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Starbucks Corp. new line of "drinking chocolate" and the cubes used to make it were shown off to the media, but aren't quite ready yet for public consumption.
updated 8/14/2007 4:27:18 PM ET 2007-08-14T20:27:18

Starbucks Corp. will start selling packages of premium “drinking chocolate” nuggets in U.S. grocery stores and other retail outlets this fall after an exorbitantly rich chocolate drink failed in stores two years ago.

Starbucks, which has teamed up with Hershey Co., also plans to roll out a line of chocolate candies next spring that will include a coffee-infused premium dark chocolate bar, milk chocolate squares with flecks of chai tea, and an espresso truffle.

The cubes of drinking chocolate will come in three flavors: a blend of dark and European-style milk chocolates, one with a marshmallow nestled in the middle and a third that’s infused with peppermint.

At a tasting session Starbucks offered a group of journalists, a recipe based on three heaping tablespoons of the chocolate nuggets mixed with about six ounces of nonfat milk was not nearly as thick and rich as Chantico, a drink Starbucks discontinued in late 2005, about a year after it launched. Some complained it tasted like a melted chocolate bar.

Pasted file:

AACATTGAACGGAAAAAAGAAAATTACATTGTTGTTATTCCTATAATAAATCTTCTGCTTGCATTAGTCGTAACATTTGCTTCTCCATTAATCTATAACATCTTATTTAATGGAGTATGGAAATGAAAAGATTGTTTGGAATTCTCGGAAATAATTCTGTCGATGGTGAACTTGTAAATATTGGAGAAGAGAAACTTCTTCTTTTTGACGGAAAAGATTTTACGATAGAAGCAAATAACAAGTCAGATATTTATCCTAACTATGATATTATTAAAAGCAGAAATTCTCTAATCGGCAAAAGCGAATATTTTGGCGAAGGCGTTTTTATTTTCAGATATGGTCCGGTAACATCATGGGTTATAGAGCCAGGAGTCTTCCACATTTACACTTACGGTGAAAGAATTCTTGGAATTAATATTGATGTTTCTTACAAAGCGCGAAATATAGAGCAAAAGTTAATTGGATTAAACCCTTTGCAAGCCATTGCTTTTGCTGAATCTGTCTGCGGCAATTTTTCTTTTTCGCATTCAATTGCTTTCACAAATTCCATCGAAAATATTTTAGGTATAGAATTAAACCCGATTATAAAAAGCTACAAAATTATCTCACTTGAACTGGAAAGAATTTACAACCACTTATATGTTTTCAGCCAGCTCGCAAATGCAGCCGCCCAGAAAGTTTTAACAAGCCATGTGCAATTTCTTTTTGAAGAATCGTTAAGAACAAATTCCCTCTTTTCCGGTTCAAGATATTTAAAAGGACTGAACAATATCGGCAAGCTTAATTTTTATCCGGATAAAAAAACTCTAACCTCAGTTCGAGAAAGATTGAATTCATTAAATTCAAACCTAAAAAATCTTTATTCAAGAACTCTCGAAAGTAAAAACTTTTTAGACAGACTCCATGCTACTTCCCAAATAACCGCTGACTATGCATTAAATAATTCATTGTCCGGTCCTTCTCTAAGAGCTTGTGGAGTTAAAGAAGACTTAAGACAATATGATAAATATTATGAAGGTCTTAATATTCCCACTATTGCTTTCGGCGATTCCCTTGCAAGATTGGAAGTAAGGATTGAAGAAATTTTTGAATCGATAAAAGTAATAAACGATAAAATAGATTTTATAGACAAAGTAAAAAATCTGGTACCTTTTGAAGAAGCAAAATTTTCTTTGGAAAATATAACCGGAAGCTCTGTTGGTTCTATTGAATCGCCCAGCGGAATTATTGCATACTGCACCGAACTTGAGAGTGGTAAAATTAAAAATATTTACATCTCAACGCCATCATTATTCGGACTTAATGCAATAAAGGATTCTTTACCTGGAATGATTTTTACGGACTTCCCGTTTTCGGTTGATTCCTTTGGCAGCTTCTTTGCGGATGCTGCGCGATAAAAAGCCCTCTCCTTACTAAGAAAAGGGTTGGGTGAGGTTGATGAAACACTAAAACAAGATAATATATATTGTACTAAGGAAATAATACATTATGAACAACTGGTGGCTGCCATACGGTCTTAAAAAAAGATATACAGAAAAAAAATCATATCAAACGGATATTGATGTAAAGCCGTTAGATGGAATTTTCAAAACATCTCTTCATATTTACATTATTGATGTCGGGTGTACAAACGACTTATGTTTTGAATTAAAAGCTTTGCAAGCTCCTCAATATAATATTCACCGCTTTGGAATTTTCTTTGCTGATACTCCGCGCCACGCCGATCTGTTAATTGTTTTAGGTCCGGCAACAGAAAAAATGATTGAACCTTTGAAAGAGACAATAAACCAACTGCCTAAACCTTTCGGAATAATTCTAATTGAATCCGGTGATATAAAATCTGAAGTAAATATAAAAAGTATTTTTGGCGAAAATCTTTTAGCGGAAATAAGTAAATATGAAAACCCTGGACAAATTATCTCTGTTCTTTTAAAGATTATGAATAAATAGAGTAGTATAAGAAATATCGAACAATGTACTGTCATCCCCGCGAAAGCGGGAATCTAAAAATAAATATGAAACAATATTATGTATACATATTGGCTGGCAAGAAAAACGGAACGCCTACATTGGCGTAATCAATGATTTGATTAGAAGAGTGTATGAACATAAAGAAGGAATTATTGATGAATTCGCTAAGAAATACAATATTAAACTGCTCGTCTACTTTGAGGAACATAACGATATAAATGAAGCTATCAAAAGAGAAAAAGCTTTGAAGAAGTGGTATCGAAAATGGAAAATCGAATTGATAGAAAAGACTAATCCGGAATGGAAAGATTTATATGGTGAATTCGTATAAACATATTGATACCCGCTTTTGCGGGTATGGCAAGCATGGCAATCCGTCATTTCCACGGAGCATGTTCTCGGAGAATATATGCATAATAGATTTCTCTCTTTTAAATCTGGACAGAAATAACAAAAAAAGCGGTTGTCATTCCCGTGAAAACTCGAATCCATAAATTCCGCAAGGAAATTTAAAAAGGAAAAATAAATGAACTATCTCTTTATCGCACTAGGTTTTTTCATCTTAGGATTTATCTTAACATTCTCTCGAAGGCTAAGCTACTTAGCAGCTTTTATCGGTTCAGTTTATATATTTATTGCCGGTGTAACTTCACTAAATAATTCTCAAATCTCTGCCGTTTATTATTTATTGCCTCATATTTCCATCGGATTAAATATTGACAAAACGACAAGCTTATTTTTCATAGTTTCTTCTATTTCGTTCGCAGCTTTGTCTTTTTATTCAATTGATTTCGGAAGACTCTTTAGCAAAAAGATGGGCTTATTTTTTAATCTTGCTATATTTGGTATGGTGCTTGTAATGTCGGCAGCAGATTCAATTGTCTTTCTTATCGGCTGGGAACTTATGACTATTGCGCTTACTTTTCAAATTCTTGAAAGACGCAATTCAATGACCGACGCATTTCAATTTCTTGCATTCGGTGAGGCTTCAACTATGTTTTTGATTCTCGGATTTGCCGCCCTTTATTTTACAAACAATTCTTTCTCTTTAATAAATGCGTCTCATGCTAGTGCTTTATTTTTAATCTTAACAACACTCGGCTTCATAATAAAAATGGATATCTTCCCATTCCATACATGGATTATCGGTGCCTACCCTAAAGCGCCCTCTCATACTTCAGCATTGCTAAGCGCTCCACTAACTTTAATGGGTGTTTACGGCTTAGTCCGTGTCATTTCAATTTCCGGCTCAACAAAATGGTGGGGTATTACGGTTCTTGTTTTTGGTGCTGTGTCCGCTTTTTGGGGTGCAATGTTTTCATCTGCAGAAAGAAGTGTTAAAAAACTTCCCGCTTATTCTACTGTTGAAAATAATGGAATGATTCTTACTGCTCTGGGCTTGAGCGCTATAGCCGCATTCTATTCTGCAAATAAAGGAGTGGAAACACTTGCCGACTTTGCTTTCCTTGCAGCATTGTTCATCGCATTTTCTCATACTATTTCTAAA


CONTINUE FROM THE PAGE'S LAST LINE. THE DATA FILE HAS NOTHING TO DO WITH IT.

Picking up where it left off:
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Others said they liked it, but wanted to be able to customize it, which they couldn’t do in stores.

“Which is a great thing about this one because ... you can make it exactly the way you want it,” said Sherry Maple, director of Starbucks’ chocolate platform.

Starbucks, the world’s largest specialty coffee retailer, and Hershey, the nation’s largest candy maker, are developing other confections and have not yet decided exactly how many will be sold at first, said Traci Gentry, director of global chocolate innovation at Hershey.

Starbucks has no immediate plans to sell the new chocolate products in its thousands of U.S. coffee houses.

Starbucks and Hershey have developed cocoa sourcing guidelines aimed at improving labor standards, making farming practices ecologically sustainable and boosting income for farmers. Their goal is for all the cocoa beans they buy to be farmed according to those standards, but executives said it’s unclear how soon that will happen.

“We’re committed to doing that, and I think it will take form, and we’ll get the supply chain in place over time,” Maple said.

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